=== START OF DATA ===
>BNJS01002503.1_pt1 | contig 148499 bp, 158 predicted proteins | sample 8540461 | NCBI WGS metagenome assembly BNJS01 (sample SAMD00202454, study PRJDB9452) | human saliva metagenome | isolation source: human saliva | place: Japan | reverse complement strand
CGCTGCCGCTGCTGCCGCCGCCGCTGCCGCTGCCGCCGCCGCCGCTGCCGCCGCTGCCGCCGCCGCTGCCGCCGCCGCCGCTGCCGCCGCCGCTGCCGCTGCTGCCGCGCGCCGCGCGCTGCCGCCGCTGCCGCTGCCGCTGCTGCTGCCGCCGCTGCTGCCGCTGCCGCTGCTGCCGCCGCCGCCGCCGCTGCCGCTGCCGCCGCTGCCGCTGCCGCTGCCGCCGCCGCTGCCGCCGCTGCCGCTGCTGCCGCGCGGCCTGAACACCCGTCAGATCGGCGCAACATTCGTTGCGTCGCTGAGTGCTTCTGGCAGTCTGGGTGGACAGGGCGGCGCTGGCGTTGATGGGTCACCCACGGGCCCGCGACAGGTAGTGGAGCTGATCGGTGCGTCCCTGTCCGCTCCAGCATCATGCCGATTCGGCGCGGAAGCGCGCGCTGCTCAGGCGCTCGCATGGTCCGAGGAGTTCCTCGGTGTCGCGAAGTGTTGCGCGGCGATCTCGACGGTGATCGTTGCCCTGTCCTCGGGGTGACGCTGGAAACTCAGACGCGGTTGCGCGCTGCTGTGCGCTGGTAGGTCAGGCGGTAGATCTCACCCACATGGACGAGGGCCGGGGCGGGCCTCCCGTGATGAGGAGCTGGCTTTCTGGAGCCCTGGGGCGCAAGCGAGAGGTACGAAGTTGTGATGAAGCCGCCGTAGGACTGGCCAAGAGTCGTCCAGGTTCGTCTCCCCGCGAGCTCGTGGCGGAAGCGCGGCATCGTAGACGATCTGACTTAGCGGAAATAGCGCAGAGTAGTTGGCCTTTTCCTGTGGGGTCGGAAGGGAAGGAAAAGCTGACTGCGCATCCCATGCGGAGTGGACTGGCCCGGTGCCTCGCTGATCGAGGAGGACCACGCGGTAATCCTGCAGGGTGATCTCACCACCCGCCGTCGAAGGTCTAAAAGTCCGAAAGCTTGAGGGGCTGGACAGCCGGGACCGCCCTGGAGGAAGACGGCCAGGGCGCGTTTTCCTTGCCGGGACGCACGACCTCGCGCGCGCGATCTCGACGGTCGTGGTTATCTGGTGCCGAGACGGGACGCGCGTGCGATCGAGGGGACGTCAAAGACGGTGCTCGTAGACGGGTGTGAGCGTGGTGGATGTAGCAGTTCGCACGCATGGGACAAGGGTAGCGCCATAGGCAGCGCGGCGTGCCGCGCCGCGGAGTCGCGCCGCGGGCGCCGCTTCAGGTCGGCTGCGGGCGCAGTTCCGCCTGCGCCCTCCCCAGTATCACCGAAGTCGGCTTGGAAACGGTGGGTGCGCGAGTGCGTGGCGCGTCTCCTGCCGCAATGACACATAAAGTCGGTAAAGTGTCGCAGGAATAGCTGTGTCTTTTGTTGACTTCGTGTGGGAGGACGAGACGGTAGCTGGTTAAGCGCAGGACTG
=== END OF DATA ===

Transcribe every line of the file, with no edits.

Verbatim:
>BNJS01002503.1_pt1 | contig 148499 bp, 158 predicted proteins | sample 8540461 | NCBI WGS metagenome assembly BNJS01 (sample SAMD00202454, study PRJDB9452) | human saliva metagenome | isolation source: human saliva | place: Japan | reverse complement strand
CGCTGCCGCTGCTGCCGCCGCCGCTGCCGCTGCCGCCGCCGCCGCTGCCGCCGCTGCCGCCGCCGCTGCCGCCGCCGCCGCTGCCGCCGCCGCTGCCGCTGCTGCCGCGCGCCGCGCGCTGCCGCCGCTGCCGCTGCCGCTGCTGCTGCCGCCGCTGCTGCCGCTGCCGCTGCTGCCGCCGCCGCCGCCGCTGCCGCTGCCGCCGCTGCCGCTGCCGCTGCCGCCGCCGCTGCCGCCGCTGCCGCTGCTGCCGCGCGGCCTGAACACCCGTCAGATCGGCGCAACATTCGTTGCGTCGCTGAGTGCTTCTGGCAGTCTGGGTGGACAGGGCGGCGCTGGCGTTGATGGGTCACCCACGGGCCCGCGACAGGTAGTGGAGCTGATCGGTGCGTCCCTGTCCGCTCCAGCATCATGCCGATTCGGCGCGGAAGCGCGCGCTGCTCAGGCGCTCGCATGGTCCGAGGAGTTCCTCGGTGTCGCGAAGTGTTGCGCGGCGATCTCGACGGTGATCGTTGCCCTGTCCTCGGGGTGACGCTGGAAACTCAGACGCGGTTGCGCGCTGCTGTGCGCTGGTAGGTCAGGCGGTAGATCTCACCCACATGGACGAGGGCCGGGGCGGGCCTCCCGTGATGAGGAGCTGGCTTTCTGGAGCCCTGGGGCGCAAGCGAGAGGTACGAAGTTGTGATGAAGCCGCCGTAGGACTGGCCAAGAGTCGTCCAGGTTCGTCTCCCCGCGAGCTCGTGGCGGAAGCGCGGCATCGTAGACGATCTGACTTAGCGGAAATAGCGCAGAGTAGTTGGCCTTTTCCTGTGGGGTCGGAAGGGAAGGAAAAGCTGACTGCGCATCCCATGCGGAGTGGACTGGCCCGGTGCCTCGCTGATCGAGGAGGACCACGCGGTAATCCTGCAGGGTGATCTCACCACCCGCCGTCGAAGGTCTAAAAGTCCGAAAGCTTGAGGGGCTGGACAGCCGGGACCGCCCTGGAGGAAGACGGCCAGGGCGCGTTTTCCTTGCCGGGACGCACGACCTCGCGCGCGCGATCTCGACGGTCGTGGTTATCTGGTGCCGAGACGGGACGCGCGTGCGATCGAGGGGACGTCAAAGACGGTGCTCGTAGACGGGTGTGAGCGTGGTGGATGTAGCAGTTCGCACGCATGGGACAAGGGTAGCGCCATAGGCAGCGCGGCGTGCCGCGCCGCGGAGTCGCGCCGCGGGCGCCGCTTCAGGTCGGCTGCGGGCGCAGTTCCGCCTGCGCCCTCCCCAGTATCACCGAAGTCGGCTTGGAAACGGTGGGTGCGCGAGTGCGTGGCGCGTCTCCTGCCGCAATGACACATAAAGTCGGTAAAGTGTCGCAGGAATAGCTGTGTCTTTTGTTGACTTCGTGTGGGAGGACGAGACGGTAGCTGGTTAAGCGCAGGACTG